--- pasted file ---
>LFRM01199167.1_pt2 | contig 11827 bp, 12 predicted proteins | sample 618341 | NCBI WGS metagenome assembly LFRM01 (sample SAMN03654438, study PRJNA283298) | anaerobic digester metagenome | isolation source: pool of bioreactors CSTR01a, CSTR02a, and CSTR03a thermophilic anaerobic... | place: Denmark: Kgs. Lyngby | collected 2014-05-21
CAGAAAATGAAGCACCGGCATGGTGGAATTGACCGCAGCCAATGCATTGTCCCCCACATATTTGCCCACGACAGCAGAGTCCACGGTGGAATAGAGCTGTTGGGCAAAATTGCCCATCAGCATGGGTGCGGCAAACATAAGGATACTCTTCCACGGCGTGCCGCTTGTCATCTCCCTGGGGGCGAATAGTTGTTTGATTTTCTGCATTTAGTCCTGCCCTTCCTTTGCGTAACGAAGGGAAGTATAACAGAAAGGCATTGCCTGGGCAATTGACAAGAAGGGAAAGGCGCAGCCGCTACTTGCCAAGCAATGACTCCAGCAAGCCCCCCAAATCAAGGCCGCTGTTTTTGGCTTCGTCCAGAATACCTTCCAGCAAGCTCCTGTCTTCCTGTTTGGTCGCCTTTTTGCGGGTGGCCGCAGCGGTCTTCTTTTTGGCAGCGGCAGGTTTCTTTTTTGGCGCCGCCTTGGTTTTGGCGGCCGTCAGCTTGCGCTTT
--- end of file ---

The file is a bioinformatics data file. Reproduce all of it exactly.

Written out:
>LFRM01199167.1_pt2 | contig 11827 bp, 12 predicted proteins | sample 618341 | NCBI WGS metagenome assembly LFRM01 (sample SAMN03654438, study PRJNA283298) | anaerobic digester metagenome | isolation source: pool of bioreactors CSTR01a, CSTR02a, and CSTR03a thermophilic anaerobic... | place: Denmark: Kgs. Lyngby | collected 2014-05-21
CAGAAAATGAAGCACCGGCATGGTGGAATTGACCGCAGCCAATGCATTGTCCCCCACATATTTGCCCACGACAGCAGAGTCCACGGTGGAATAGAGCTGTTGGGCAAAATTGCCCATCAGCATGGGTGCGGCAAACATAAGGATACTCTTCCACGGCGTGCCGCTTGTCATCTCCCTGGGGGCGAATAGTTGTTTGATTTTCTGCATTTAGTCCTGCCCTTCCTTTGCGTAACGAAGGGAAGTATAACAGAAAGGCATTGCCTGGGCAATTGACAAGAAGGGAAAGGCGCAGCCGCTACTTGCCAAGCAATGACTCCAGCAAGCCCCCCAAATCAAGGCCGCTGTTTTTGGCTTCGTCCAGAATACCTTCCAGCAAGCTCCTGTCTTCCTGTTTGGTCGCCTTTTTGCGGGTGGCCGCAGCGGTCTTCTTTTTGGCAGCGGCAGGTTTCTTTTTTGGCGCCGCCTTGGTTTTGGCGGCCGTCAGCTTGCGCTTT